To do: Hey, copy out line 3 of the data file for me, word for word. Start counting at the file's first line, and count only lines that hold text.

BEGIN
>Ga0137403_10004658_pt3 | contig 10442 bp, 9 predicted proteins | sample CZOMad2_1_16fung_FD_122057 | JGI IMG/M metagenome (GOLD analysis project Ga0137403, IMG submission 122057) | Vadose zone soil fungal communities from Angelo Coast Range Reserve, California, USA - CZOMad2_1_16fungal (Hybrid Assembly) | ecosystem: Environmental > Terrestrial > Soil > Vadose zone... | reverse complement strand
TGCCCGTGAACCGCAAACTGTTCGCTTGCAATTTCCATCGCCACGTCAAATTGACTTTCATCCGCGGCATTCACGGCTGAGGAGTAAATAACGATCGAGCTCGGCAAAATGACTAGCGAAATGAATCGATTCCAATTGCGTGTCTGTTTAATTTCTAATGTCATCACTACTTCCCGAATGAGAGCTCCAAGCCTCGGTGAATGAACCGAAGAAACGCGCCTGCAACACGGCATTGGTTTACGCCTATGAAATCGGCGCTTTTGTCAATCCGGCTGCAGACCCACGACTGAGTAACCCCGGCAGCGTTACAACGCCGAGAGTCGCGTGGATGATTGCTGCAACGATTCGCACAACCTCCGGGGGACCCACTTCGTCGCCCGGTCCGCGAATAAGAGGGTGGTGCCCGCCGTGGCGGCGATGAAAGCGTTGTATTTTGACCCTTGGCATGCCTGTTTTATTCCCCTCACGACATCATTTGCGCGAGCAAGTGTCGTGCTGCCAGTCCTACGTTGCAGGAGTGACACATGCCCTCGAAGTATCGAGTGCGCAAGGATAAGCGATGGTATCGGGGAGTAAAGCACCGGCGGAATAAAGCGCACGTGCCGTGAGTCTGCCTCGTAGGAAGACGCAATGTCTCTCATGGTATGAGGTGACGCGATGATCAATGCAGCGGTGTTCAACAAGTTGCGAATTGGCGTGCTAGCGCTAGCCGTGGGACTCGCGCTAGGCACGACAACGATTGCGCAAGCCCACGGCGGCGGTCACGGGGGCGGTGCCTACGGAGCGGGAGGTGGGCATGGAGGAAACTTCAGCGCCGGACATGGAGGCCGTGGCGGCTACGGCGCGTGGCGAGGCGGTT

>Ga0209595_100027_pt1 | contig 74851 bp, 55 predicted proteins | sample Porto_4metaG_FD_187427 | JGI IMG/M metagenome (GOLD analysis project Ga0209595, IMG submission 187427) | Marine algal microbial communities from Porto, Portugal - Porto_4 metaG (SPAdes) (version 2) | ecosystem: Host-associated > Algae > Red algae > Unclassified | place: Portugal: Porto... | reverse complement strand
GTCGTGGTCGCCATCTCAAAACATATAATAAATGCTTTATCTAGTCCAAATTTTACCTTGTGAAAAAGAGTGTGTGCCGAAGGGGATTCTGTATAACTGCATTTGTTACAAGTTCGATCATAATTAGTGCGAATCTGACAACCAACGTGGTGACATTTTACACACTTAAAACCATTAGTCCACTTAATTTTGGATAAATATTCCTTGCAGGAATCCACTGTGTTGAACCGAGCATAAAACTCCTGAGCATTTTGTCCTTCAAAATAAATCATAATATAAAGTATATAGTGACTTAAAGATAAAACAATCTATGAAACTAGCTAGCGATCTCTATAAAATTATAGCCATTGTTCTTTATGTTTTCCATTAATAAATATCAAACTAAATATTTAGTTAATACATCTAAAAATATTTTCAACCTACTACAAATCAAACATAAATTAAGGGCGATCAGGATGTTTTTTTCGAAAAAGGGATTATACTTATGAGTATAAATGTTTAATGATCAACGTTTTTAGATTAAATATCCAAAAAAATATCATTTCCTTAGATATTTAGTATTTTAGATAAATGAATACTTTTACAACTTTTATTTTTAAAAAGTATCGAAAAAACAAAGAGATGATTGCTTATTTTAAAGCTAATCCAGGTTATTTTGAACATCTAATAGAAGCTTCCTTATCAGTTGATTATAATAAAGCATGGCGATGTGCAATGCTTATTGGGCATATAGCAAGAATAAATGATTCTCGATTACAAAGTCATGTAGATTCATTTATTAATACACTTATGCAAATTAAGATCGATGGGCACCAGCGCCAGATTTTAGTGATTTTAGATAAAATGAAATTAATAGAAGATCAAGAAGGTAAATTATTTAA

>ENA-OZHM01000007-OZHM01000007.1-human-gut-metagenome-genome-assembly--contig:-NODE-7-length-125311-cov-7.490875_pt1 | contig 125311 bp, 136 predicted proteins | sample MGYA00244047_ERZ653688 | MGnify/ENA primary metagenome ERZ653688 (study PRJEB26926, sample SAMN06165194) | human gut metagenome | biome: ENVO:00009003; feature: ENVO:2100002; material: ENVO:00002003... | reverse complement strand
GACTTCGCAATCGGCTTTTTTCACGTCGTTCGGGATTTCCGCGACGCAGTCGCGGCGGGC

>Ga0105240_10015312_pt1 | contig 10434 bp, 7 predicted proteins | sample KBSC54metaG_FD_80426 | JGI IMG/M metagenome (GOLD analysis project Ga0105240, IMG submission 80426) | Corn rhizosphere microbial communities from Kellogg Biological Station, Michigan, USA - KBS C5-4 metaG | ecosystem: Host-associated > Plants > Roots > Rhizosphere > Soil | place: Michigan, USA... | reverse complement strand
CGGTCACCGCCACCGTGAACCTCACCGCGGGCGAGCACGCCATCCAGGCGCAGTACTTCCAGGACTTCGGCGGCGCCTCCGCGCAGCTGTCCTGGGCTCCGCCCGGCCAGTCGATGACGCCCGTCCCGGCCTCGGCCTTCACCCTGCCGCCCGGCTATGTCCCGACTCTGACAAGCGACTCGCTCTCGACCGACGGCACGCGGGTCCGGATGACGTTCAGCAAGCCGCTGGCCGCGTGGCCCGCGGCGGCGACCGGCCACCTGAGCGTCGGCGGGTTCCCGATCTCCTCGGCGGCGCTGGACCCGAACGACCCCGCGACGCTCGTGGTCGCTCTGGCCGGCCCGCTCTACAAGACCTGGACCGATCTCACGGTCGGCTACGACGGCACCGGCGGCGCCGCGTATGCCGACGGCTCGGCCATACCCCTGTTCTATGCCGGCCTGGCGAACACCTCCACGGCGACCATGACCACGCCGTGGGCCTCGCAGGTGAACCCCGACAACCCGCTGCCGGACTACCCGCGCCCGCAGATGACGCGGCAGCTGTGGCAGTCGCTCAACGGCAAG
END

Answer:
>Ga0209595_100027_pt1 | contig 74851 bp, 55 predicted proteins | sample Porto_4metaG_FD_187427 | JGI IMG/M metagenome (GOLD analysis project Ga0209595, IMG submission 187427) | Marine algal microbial communities from Porto, Portugal - Porto_4 metaG (SPAdes) (version 2) | ecosystem: Host-associated > Algae > Red algae > Unclassified | place: Portugal: Porto... | reverse complement strand